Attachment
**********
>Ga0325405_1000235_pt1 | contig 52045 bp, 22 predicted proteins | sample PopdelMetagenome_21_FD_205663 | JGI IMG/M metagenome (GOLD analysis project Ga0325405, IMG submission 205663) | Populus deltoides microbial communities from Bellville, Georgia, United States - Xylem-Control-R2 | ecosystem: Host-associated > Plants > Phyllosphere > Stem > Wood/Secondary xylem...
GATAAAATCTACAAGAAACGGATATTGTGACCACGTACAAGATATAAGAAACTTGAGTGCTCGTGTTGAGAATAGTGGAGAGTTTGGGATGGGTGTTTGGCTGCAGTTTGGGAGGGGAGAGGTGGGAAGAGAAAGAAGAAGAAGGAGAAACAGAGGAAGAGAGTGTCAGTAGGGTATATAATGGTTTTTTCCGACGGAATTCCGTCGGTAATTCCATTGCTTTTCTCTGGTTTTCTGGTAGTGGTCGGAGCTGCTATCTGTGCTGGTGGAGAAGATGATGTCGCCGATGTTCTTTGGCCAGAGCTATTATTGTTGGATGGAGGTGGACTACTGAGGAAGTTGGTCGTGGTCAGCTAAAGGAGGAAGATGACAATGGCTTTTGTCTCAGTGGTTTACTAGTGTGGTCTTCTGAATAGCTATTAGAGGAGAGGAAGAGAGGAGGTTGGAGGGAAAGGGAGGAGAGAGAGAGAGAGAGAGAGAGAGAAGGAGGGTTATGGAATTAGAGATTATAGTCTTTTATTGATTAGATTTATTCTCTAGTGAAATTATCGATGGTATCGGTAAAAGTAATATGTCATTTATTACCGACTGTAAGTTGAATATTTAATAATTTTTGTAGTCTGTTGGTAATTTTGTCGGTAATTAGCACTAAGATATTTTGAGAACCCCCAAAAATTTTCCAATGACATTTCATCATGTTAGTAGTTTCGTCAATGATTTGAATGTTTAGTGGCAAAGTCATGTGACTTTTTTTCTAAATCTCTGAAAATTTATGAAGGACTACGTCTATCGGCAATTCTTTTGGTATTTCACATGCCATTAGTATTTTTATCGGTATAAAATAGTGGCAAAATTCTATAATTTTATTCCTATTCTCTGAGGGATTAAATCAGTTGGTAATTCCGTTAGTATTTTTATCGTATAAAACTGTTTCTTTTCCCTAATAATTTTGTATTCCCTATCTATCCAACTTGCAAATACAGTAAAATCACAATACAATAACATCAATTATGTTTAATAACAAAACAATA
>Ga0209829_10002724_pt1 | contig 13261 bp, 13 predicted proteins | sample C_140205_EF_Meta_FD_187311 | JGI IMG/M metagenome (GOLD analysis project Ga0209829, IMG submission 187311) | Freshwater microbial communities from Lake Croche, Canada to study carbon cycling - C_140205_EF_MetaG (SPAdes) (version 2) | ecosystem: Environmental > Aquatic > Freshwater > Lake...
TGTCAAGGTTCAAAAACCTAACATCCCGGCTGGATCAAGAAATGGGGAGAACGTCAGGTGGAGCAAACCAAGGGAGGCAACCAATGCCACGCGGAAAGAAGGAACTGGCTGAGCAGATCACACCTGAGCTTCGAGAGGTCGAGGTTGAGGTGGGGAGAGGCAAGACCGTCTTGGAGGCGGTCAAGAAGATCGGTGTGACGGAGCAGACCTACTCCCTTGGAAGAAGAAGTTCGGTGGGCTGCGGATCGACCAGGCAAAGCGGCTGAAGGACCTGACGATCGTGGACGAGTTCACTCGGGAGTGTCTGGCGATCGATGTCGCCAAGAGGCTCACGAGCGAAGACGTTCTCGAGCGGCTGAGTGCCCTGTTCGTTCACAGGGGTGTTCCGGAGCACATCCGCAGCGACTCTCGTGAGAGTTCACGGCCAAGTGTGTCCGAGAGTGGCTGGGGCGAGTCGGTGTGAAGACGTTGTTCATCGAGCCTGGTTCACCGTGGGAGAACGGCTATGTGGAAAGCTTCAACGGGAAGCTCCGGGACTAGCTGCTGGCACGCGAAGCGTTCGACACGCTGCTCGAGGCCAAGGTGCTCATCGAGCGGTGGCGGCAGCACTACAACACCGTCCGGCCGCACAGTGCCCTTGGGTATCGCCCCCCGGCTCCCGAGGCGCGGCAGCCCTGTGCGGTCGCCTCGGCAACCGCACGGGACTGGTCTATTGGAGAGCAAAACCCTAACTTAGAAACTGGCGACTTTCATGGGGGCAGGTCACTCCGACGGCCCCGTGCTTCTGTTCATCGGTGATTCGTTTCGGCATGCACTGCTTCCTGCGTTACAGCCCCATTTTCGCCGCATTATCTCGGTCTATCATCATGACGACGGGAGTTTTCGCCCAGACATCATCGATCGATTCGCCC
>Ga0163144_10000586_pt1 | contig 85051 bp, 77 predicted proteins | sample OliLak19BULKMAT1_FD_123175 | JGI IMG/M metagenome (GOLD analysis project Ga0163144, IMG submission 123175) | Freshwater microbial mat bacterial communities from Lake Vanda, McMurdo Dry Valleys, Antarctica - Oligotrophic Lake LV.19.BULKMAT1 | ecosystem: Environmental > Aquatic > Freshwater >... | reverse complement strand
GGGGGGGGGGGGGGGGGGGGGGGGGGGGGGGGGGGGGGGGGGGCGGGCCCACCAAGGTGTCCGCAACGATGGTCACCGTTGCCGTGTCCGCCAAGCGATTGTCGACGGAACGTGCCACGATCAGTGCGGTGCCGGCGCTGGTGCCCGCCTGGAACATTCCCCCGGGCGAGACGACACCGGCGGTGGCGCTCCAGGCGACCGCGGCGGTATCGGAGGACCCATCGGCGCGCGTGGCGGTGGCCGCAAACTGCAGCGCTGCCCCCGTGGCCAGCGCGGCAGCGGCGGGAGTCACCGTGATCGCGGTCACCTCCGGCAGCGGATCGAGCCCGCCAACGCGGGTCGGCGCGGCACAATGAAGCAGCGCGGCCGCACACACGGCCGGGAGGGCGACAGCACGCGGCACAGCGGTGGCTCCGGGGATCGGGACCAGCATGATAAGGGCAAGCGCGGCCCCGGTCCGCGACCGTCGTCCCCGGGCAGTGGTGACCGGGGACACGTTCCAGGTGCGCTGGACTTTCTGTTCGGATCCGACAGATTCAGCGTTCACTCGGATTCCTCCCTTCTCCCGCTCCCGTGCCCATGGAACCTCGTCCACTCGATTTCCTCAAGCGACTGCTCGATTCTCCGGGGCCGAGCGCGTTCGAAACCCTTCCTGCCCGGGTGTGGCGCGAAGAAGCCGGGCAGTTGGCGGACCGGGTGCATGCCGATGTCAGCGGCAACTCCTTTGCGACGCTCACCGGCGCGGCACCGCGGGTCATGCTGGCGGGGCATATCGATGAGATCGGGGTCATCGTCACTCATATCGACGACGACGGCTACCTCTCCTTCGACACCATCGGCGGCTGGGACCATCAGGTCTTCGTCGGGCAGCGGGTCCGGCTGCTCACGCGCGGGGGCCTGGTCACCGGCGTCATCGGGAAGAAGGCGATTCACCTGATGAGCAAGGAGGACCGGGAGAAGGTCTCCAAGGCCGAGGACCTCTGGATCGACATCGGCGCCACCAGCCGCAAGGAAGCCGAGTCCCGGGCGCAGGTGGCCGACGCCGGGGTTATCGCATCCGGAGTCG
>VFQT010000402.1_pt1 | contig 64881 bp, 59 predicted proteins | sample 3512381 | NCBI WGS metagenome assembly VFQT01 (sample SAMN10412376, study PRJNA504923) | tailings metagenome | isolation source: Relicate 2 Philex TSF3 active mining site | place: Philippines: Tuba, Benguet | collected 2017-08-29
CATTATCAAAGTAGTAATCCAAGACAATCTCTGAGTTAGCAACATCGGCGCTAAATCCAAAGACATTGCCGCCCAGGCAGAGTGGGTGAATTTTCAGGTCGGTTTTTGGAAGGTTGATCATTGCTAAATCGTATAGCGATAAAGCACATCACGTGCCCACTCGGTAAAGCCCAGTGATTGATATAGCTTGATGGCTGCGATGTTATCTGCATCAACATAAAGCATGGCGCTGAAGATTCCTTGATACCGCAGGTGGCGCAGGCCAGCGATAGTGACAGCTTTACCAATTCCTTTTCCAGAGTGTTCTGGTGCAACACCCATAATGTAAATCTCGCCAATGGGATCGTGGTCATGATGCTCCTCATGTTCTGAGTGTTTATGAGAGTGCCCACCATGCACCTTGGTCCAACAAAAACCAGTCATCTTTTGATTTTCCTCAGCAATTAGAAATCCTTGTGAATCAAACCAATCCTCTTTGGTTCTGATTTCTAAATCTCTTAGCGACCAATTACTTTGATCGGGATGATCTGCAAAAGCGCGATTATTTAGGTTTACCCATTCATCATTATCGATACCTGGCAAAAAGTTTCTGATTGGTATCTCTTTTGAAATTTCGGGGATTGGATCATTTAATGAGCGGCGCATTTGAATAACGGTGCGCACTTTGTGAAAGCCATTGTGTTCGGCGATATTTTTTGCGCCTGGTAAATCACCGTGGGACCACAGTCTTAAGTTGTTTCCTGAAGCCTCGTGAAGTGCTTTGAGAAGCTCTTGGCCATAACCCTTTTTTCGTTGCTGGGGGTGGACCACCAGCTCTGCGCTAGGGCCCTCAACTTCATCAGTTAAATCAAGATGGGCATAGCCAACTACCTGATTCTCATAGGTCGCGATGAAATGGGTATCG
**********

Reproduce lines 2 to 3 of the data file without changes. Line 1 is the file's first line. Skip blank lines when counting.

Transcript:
GATAAAATCTACAAGAAACGGATATTGTGACCACGTACAAGATATAAGAAACTTGAGTGCTCGTGTTGAGAATAGTGGAGAGTTTGGGATGGGTGTTTGGCTGCAGTTTGGGAGGGGAGAGGTGGGAAGAGAAAGAAGAAGAAGGAGAAACAGAGGAAGAGAGTGTCAGTAGGGTATATAATGGTTTTTTCCGACGGAATTCCGTCGGTAATTCCATTGCTTTTCTCTGGTTTTCTGGTAGTGGTCGGAGCTGCTATCTGTGCTGGTGGAGAAGATGATGTCGCCGATGTTCTTTGGCCAGAGCTATTATTGTTGGATGGAGGTGGACTACTGAGGAAGTTGGTCGTGGTCAGCTAAAGGAGGAAGATGACAATGGCTTTTGTCTCAGTGGTTTACTAGTGTGGTCTTCTGAATAGCTATTAGAGGAGAGGAAGAGAGGAGGTTGGAGGGAAAGGGAGGAGAGAGAGAGAGAGAGAGAGAGAGAAGGAGGGTTATGGAATTAGAGATTATAGTCTTTTATTGATTAGATTTATTCTCTAGTGAAATTATCGATGGTATCGGTAAAAGTAATATGTCATTTATTACCGACTGTAAGTTGAATATTTAATAATTTTTGTAGTCTGTTGGTAATTTTGTCGGTAATTAGCACTAAGATATTTTGAGAACCCCCAAAAATTTTCCAATGACATTTCATCATGTTAGTAGTTTCGTCAATGATTTGAATGTTTAGTGGCAAAGTCATGTGACTTTTTTTCTAAATCTCTGAAAATTTATGAAGGACTACGTCTATCGGCAATTCTTTTGGTATTTCACATGCCATTAGTATTTTTATCGGTATAAAATAGTGGCAAAATTCTATAATTTTATTCCTATTCTCTGAGGGATTAAATCAGTTGGTAATTCCGTTAGTATTTTTATCGTATAAAACTGTTTCTTTTCCCTAATAATTTTGTATTCCCTATCTATCCAACTTGCAAATACAGTAAAATCACAATACAATAACATCAATTATGTTTAATAACAAAACAATA
>Ga0209829_10002724_pt1 | contig 13261 bp, 13 predicted proteins | sample C_140205_EF_Meta_FD_187311 | JGI IMG/M metagenome (GOLD analysis project Ga0209829, IMG submission 187311) | Freshwater microbial communities from Lake Croche, Canada to study carbon cycling - C_140205_EF_MetaG (SPAdes) (version 2) | ecosystem: Environmental > Aquatic > Freshwater > Lake...